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I Am Pagliacci

by Culture Team
31 Jul 2017 | 2:10 PM

You have probably read this account many times, especially after the passing of the genius Robin Williams: Man goes to doctor. Says he's depressed. Says life seems harsh and cruel. Says he feels all alone in a threatening world. Doctor says, "Treatment is simple. Great clown, Pagliacci, is in town tonight. Go and see him. That should pick you up." Man bursts into tears, says, "But doctor, I am Pagliacci."

This is a line from Alan Moore's Watchmen, and it struck people anew over the recent loss of the revered comedian Robin Williams. The larger than life actor was the Pagliacci of our world, a man who brought infinite joy to millions was a man who suffered alone, and decided to end it all.
 

 

Robin Williams is a special human being who will always have a place in the hearts of many. He was the teacher who everyone wanted, the doctor who understood what everyone needed, and the dad any kid would be proud and embarrassed of at the same time. But, through all the grief, the tributes, and memories; people are still struggling with the fact of his depression.

No One's Safe
It's a condition that few understand, and many scorn. It's claimed more lives than most people are willing to admit, and yet society continuously refuses to acknowledge its existence. The English comic James Manford wrote, "If depressions can kill Robin Williams, it can get any of us anytime."

If Robin Williams' death taught the world anything, is that even the happiest and most successful people can't escape depression.

No One Understands
Depression is never an easy subject to discuss, and unfortunately, society has treated it with the least possible amount of respect, either ignoring the condition completely or dismissing it outright. There's nothing less helpful than telling a depressed person to "buck up." If the answer were that simple, then nobody would be depressed.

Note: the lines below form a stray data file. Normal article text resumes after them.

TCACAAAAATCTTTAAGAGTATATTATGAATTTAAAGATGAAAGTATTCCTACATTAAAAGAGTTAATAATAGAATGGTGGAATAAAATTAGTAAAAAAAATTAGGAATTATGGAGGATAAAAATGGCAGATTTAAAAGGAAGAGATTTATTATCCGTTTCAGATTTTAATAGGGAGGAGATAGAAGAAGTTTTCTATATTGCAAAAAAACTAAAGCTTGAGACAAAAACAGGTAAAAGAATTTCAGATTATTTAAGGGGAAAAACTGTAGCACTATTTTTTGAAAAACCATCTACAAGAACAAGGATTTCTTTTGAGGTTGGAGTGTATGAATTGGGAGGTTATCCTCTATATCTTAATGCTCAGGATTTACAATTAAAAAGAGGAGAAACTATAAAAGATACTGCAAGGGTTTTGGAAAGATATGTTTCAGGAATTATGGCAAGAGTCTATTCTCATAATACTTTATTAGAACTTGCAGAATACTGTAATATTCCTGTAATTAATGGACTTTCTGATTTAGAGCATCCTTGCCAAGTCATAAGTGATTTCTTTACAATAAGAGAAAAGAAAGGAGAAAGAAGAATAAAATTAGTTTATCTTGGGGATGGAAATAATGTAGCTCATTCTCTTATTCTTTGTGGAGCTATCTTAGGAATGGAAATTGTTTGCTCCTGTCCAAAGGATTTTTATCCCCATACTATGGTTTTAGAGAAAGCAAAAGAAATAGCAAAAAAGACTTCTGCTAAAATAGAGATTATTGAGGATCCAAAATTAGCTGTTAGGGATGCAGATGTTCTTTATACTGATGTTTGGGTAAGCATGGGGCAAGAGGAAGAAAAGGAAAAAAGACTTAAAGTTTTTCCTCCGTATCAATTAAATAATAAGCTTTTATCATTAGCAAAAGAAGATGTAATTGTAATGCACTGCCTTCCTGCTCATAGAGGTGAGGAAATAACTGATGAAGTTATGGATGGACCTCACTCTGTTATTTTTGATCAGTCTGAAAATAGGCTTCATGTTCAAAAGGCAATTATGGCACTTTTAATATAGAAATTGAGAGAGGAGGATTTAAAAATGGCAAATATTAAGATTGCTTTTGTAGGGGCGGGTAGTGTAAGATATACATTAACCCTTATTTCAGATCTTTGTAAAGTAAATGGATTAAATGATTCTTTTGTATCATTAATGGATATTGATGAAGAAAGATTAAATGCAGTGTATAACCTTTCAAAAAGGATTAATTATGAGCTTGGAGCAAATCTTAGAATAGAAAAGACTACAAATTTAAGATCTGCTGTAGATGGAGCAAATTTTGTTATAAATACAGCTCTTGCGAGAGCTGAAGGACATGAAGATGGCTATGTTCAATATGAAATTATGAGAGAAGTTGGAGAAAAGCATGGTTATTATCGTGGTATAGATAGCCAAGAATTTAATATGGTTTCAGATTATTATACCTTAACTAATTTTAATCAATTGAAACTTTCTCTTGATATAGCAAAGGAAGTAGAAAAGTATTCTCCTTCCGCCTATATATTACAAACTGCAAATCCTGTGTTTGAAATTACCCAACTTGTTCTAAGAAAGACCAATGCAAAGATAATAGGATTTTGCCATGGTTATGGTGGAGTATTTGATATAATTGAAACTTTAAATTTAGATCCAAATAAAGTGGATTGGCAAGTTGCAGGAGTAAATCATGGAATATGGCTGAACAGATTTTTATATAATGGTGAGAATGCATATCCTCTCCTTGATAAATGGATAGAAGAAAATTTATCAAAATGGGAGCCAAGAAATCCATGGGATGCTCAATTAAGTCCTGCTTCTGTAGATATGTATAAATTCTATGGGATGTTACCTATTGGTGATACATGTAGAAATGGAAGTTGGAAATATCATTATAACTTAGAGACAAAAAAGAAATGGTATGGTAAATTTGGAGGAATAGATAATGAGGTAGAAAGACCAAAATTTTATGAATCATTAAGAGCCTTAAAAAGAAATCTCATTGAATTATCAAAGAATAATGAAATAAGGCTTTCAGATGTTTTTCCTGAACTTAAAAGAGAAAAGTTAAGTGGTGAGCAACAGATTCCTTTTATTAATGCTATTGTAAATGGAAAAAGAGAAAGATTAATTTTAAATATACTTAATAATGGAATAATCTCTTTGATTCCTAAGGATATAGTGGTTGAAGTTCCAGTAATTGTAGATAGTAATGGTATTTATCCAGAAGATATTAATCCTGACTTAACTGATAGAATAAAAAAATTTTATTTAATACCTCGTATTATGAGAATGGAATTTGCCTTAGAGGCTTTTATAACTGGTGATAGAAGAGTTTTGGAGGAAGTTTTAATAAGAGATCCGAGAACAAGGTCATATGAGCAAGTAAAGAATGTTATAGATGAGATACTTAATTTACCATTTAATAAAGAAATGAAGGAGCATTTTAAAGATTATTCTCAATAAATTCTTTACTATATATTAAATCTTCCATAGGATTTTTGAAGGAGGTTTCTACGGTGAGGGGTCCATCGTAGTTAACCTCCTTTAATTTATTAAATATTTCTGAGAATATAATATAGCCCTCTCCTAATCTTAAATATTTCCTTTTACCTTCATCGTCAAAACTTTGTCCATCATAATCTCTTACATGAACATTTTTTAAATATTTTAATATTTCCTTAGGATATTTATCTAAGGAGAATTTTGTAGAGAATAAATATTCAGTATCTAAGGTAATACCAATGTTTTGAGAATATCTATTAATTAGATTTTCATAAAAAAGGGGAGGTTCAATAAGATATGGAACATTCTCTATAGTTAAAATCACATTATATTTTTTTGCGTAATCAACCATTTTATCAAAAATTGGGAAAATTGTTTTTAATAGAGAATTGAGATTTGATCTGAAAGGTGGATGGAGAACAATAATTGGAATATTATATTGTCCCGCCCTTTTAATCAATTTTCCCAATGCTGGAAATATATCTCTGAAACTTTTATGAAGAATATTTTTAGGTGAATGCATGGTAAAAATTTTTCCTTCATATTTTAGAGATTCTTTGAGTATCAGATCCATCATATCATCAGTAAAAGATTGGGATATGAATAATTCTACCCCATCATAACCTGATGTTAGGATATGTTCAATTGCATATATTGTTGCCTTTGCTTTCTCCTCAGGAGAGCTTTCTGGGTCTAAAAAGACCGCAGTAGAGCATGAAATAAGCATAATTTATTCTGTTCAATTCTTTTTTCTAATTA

Healthy people often tell the depressed that there are more people out there in worse conditions. What right do they have to feel sad when those people struggle to live? Depression is something more than just being sad. A condition weighs heavily on a person. It's a feeling of persistent hopelessness, regardless of the nature of the situation.

No One's There
People don't get depressed or commit suicide because they're afraid of facing life; they take their lives because they're afraid to face life alone. They go through life alone, affecting no one, loved by no one. What difference would it make if they just disappeared?

The world would keep turning, people will still go about their lives, and their deaths won't even be a blip on anyone's radar. A person who's depressed has no one, they can be surrounded by people 24/7, and still be an island that no one else can reach.

The confusion and disgust with depression shows how little society understands of what goes on in a person's mind when they're done. Just because someone is smiling doesn't mean they're happy. The most elusive cases of depression are the ones that manage to adapt to people's expectations of happiness.

They can flash a genuine smile, and feel real joy for a time, before falling back into the pit of their own making. The worst part of it is, those that can feel real happiness temporarily, feel their happiness is a lie, something unreal. They think they're lying to themselves, as well as everyone else, contributing even more to their isolation.

Robin Williams may have opened the door to further discussion and awareness on depression. Though people feel his suicide is an act of selfish desperation, the effect should spur a conversation that benefits the depressed. Get the people the help they need, the understanding they deserve, and the companionship they crave for.

Never again should anyone lose themselves in the darkness of depression. Never again should the world lose another hopeful light because spite or ignorance. Never again, should anyone say "I am Pagliacci."